Pope announces to resign, first in 700 years
12 February, 2013
VATICAN CITY: Pope Benedict said in a historic announcement he no longer had the mental and physical strength to run the Roman Catholic Church and would become the first pontiff in more than 700 years to resign, leaving his inner circle "incredulous".
Church officials tried to relay a climate of calm confidence in the running of a 2,000-year-old institution but the decision could lead to one of the most uncertain and unstable periods in centuries for a Church besieged by scandal and defections.
The Church has been rocked during Benedict's nearly eight-year papacy by child sexual abuse crises and Muslim anger after the pope compared Islam to violence. Jews were upset over rehabilitation of a Holocaust denier and there was scandal over the leaking of the pope's private papers by his personal butler.
In the announcement read to cardinals in Latin, the German-born pope, 85, said: "Well aware of the seriousness of this act, with full freedom I declare that I renounce the ministry of Bishop of Rome, Successor of St Peter ...
"As from February 28 , 2013, at 20:00 hours (1900 GMT) the See of Rome, the See of St Peter will be vacant and a conclave to elect the new Supreme Pontiff will have to be convoked by those whose competence it is."
The pope, known for his conservative doctrine, did not intend to influence the decision of the cardinals who will enter a secret conclave to elect a successor, Vatican spokesman Father Lombardi Federico said.
Benedict stepped up the Church's opposition to gay marriage, underscored the Church's resistance to a female priesthood and to embryonic stem cell research.
A new leader of the world's 1.2 billion Roman Catholics could be elected as soon as Palm Sunday, on March 24 and be ready to take over by Easter a week later, he said.
Lombardi said the pope did not fear a possible "schism" but several popes in the past, including Benedict's predecessor John Paul, refrained from stepping down precisely because of the confusion and division that could be caused by having an "ex-pope" and a reigning pope living at the same time.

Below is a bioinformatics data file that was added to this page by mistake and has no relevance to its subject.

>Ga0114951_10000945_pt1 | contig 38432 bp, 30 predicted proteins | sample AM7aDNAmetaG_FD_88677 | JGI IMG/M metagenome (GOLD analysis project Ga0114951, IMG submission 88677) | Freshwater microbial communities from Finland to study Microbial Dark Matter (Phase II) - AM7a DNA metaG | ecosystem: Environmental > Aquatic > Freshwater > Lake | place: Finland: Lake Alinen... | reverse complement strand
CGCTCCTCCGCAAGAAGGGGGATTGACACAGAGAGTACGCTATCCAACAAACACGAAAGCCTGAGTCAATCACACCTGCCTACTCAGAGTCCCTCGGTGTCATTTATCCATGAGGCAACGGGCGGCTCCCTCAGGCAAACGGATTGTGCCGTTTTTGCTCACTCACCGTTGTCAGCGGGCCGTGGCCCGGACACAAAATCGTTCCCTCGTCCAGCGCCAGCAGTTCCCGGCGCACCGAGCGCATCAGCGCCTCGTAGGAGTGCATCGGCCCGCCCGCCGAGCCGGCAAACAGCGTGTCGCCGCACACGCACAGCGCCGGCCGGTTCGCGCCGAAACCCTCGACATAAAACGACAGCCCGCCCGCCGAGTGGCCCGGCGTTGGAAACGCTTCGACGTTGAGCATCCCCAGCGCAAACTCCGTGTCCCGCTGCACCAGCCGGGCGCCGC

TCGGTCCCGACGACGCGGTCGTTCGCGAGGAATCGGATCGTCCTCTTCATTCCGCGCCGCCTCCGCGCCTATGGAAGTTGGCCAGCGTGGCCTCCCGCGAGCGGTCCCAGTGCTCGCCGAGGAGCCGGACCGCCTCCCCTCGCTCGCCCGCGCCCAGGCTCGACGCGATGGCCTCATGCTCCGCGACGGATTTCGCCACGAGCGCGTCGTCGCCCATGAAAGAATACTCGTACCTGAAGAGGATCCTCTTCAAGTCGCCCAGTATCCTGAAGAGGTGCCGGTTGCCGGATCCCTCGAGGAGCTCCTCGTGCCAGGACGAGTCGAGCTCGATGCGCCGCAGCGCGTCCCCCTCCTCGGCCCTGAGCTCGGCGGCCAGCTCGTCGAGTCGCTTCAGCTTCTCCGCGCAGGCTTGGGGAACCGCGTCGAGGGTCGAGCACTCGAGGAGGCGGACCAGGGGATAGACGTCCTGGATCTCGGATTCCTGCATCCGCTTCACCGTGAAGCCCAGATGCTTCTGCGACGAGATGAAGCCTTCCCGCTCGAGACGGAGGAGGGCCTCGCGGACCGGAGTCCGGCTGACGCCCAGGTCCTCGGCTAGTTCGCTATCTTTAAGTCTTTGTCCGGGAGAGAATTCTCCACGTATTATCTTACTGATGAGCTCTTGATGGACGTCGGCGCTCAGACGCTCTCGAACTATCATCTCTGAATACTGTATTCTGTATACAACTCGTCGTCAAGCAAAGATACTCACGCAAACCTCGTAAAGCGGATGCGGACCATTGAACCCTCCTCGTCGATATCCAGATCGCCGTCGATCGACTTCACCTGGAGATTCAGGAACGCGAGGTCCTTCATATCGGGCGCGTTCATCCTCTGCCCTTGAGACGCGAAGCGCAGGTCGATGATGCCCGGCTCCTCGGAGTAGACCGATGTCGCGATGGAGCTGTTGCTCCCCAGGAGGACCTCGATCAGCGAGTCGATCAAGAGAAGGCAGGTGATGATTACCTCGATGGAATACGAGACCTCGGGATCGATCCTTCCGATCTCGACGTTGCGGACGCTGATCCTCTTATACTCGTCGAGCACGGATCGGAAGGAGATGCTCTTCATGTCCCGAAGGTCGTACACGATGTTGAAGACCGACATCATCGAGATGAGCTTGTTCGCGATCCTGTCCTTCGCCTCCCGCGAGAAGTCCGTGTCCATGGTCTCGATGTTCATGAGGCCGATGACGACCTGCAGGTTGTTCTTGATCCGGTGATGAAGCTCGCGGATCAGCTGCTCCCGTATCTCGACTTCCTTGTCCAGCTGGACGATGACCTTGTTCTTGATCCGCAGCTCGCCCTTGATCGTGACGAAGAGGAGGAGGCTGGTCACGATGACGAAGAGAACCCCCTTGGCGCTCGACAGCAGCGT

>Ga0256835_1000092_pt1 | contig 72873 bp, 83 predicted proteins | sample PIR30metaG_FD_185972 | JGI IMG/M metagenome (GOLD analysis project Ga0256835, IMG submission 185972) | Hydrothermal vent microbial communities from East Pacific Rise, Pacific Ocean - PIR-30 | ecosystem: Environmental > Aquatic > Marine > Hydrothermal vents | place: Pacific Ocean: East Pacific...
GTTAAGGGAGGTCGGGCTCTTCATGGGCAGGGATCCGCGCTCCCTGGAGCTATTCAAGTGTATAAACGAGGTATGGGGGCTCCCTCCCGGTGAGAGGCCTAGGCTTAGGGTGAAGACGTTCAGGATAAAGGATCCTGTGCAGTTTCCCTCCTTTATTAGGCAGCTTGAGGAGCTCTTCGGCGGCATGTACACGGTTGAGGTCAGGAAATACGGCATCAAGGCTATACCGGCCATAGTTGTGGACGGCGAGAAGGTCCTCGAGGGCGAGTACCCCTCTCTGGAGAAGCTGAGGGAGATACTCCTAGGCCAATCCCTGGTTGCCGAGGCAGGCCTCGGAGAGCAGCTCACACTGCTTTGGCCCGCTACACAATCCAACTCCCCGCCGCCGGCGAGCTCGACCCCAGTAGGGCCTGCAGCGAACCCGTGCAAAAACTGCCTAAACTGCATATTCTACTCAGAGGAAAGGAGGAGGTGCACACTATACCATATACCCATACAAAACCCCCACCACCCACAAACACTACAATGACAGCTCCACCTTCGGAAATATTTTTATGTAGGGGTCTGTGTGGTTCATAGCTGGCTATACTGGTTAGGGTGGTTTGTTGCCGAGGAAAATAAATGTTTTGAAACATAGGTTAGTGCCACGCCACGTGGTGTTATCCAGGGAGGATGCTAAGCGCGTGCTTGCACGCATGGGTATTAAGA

This could create a particularly difficult problem if the next pope is a progressive who influences such teachings as the ban on women priests and artificial birth control and its insistence on a celibate priesthood.
"This is disconcerting, he is leaving his flock," said Alessandra Mussolini, a parliamentarian who is granddaughter of Italy's wartime dictator.
"The pope is not any man. He is the vicar of Christ. He should stay on to the end, go ahead and bear his cross to the end. This is a huge sign of world destabilisation that will weaken the Church."
The pope's elder brother Georg Ratzinger, a frail 89-year-old priest who shares the pope's passion for music, told reporters in the Bavarian town of Regensburg where he once conducted the cathedral choir that he had been "very surprised" to learn of his brother's resignation.
"He alone can evaluate his physical and emotional strength," said Ratzinger.
Lombardi said Benedict would first go to the papal summer residence south of Rome and then move into a cloistered convent inside the Vatican walls. It was not clear if Benedict would have a public life.
The last Pope to resign willingly was Celestine V in 1294 after reigning for only five months, his resignation was known as "the great refusal" and was condemned by the poet Dante in the "Divine Comedy". Gregory XII reluctantly abdicated in 1415 to end a dispute with a rival claimant to the papacy.
Lombardi said Benedict's decision showed "great courage". He ruled out any specific illness or depression and said the decision was made in the last few months "without outside pressure".
While the pope had slowed down recently - he started using a cane and a wheeled platform to take him up the long aisle in St Peter's Square - he had given no hint recently that he was mulling such a dramatic decision.